Sedona with Teens: A Perfect Family Day
When my niece came out to Tucson for a visit last year, she was 13 and didn't want to do the usual "kiddie" stuff. She didn't want to go to the Desert Museum, and certainly not the zoo. We had already exhausted the malls, and I was beginning to run out of ideas. Luckily, she also liked to go hiking and take pictures, so Sedona turned out to be the perfect place to take her. Follow my advice, and you'll have plenty of great ideas for your next family vacation in Sedona with teens!
My niece didn't want to go camping like my husband and I usually do, so instead, we rented a cabin off of Oak Creek Canyon. We started the day by eating at the Coffee Pot Restaurant (2050 W State Route 89A, 928-282-6626). This is a local favorite, and on some days, there can be a bit of a wait. However, the wait is worth it, as it's one of the best breakfast spots in Sedona. With teens in tow, you will dive right into the huge variety of specialty omelets available – there are 101 different possibilities, and they are all fabulous. If you're not a heavy eater, you can order a number of tasty sides (such as an egg and hash browns). The service is excellent, the surroundings are relaxing, and the prices are reasonable for all the food you get. They also have a gift shop where you can purchase items to commemorate your trip. Just get there early to beat the morning rush!
Hours: Daily 6AM-2PM
After eating breakfast, we headed off for a jeep tour, something my niece wanted to do, but my husband and I had yet to try. We tried Red Rock Jeep Tour (150 Arizona 179, 928-282-1851), which offers a variety of different tours you can take depending on your preference. We opted to do the scenic tour, which showcases all the beautiful scenery of the area's red rocks. If you're taking a family vacation in Sedona with teens, this is a great activity. The tour is educational, as your tour guide will give you lots of information about Sedona's rich history. My niece loved how bumpy the ride is, though my husband and I were a bit jittery afterward! Jeep tour tickets range anywhere from $45 to $105, with a 10% discount if you buy online. Book your tour in advance, as seats do fill up quickly. Tours begin at 7AM and run hourly until dusk.
Another excellent adventure for exploring Sedona with teens is a hike to the Palaktaki Heritage Site (Coconino National Forest, 1824 S. Thompson Street, 982-282-3854). On this particular trip, we decided to take my niece to see some of the Native American Sinagua cliff dwellings in the area. There are two trails at Palaktaki, and you'll need to wear a good pair of tennis shoes, as the trail that goes to the cliff dwellings requires steep climbing over rocks. This is entirely rewarded by the fascinating, ancient dwellings that are displayed before you. The hike to the pictographs is easier, and by the time you're done traversing the trails, you'll have completed a mile-long hike. You'll need a Red Rock Pass to park at the site. The pass is $5 and can be purchased at the site. Reservations are a good idea, because the trails can become overcrowded to the point that the park rangers will turn visitors away.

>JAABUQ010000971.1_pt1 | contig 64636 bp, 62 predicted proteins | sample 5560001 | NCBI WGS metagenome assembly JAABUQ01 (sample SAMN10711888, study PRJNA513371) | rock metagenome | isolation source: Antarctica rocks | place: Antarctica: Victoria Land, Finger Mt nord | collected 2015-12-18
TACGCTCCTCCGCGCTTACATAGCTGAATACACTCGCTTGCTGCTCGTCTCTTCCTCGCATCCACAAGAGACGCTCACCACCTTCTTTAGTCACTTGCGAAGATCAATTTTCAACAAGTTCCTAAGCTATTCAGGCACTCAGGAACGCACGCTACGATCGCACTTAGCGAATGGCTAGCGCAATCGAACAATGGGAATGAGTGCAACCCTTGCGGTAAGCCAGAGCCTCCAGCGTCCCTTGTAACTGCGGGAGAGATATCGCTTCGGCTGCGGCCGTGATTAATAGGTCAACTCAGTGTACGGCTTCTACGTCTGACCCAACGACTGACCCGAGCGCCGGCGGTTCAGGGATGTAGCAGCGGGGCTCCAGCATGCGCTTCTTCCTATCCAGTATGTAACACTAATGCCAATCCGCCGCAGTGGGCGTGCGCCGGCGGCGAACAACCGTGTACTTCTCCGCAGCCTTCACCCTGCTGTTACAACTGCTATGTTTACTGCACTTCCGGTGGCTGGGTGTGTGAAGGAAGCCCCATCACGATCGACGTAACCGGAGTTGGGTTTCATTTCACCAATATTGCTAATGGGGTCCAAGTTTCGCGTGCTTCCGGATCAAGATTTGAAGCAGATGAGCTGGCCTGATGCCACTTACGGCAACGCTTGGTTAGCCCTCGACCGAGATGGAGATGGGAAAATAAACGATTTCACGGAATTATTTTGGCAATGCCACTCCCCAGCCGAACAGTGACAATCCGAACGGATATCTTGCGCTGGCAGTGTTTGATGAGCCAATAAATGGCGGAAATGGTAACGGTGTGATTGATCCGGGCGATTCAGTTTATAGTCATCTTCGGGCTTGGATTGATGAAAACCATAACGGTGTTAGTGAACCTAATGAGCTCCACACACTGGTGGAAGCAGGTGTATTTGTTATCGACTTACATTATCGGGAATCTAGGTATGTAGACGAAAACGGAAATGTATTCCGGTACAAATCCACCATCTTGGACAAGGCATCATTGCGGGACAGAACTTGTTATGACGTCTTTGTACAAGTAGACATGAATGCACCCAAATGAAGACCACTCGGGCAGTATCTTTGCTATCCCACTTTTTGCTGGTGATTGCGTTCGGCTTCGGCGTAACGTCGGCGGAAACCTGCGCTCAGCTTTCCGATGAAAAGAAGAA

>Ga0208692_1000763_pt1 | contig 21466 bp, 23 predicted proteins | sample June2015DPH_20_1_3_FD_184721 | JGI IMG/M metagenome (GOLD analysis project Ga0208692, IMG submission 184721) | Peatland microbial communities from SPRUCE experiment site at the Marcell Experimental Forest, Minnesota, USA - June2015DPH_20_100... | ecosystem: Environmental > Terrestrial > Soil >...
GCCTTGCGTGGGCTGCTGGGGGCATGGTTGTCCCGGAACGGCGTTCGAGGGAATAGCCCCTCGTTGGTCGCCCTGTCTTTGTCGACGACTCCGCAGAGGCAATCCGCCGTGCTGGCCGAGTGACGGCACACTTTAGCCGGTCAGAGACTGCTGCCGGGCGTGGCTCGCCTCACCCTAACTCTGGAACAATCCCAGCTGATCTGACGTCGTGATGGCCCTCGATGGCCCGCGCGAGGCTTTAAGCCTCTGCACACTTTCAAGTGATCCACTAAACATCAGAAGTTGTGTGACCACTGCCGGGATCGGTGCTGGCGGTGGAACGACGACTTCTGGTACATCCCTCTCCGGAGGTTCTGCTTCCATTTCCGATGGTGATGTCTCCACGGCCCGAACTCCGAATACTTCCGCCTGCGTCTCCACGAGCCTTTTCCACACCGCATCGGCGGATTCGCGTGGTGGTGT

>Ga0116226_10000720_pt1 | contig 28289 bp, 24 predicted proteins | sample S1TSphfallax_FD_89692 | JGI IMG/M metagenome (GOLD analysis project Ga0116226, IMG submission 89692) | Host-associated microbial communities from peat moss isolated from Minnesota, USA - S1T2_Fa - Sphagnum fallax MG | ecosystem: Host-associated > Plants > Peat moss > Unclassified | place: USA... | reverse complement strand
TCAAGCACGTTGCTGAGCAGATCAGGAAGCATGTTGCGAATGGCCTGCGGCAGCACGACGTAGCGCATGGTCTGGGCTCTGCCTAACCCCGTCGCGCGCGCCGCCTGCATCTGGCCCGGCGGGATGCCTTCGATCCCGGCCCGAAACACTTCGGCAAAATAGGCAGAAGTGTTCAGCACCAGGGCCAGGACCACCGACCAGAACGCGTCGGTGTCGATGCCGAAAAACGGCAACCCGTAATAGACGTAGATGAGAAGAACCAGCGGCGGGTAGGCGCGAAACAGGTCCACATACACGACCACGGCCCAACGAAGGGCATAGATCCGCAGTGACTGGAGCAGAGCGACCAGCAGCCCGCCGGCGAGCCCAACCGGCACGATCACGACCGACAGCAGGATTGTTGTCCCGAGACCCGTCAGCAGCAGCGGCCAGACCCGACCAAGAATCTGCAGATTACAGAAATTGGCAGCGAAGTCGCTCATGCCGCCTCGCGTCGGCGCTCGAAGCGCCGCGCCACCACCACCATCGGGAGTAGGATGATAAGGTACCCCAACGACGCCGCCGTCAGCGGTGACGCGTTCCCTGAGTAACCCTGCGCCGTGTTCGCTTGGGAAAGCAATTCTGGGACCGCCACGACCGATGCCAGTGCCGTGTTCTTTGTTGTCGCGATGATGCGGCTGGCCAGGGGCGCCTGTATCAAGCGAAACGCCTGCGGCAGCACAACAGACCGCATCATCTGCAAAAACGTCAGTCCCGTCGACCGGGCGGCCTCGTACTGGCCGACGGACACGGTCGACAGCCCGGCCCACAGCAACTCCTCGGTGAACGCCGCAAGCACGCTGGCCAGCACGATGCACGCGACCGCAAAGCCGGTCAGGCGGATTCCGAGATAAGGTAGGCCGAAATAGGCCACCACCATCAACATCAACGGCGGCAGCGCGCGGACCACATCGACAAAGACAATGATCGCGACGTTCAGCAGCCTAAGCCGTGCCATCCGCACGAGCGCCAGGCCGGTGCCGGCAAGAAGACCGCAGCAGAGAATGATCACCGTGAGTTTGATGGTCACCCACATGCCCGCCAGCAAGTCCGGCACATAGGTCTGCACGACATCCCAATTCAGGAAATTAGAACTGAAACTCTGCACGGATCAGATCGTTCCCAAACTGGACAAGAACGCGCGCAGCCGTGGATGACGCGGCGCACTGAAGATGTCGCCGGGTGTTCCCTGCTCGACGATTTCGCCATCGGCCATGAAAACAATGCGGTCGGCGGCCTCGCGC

Hours: Daily 9:30AM-3PM
A helicopter tour from the Grand Canyon Tour Company (4343 North Rancho Drive, Suite 230, Las Vegas, NV, 800-222-6966) is a perfect activity for visiting Sedona with teens, though it can be costly. Prices range from about $80 to over $500 (for biplane tours). We did just a simple helicopter ride through the Grand Canyon Tour Company, which lasted about 15 minutes. The scenery is simply magnificent, and your teen will spend the entire time plastered to the window in awe. The sites of the Sedona tour included Cathedral Rock, Courthouse Butte and Snoopy Rock (yes, a rock formation that looks like Snoopy!). If you book a tour through their site, you'll need to include how many people will be in your tour, as well as the weight of everyone in your party. There is a maximum weight limit for safety concerns.
If your teen is up to it, round out your family vacation in Sedona by doing some camping on Oak Creek (Red Rock Ranger District, P.O. Box 300, 928-282-4119). This is a very popular camping site, and reservations are recommended to guarantee you a spot. It is absolutely gorgeous at Oak Creek, and there is nothing like being lulled to sleep by the sound of the rushing waters. Let your teen disengage from the Internet and cell phones for a while, and they will surely come away with a great appreciation for the outdoors. There are numerous exciting things to do in Sedona, so you can easily create a vacation day that will be a fond memory for the entire family.
- Overview:Sedona Travel Guide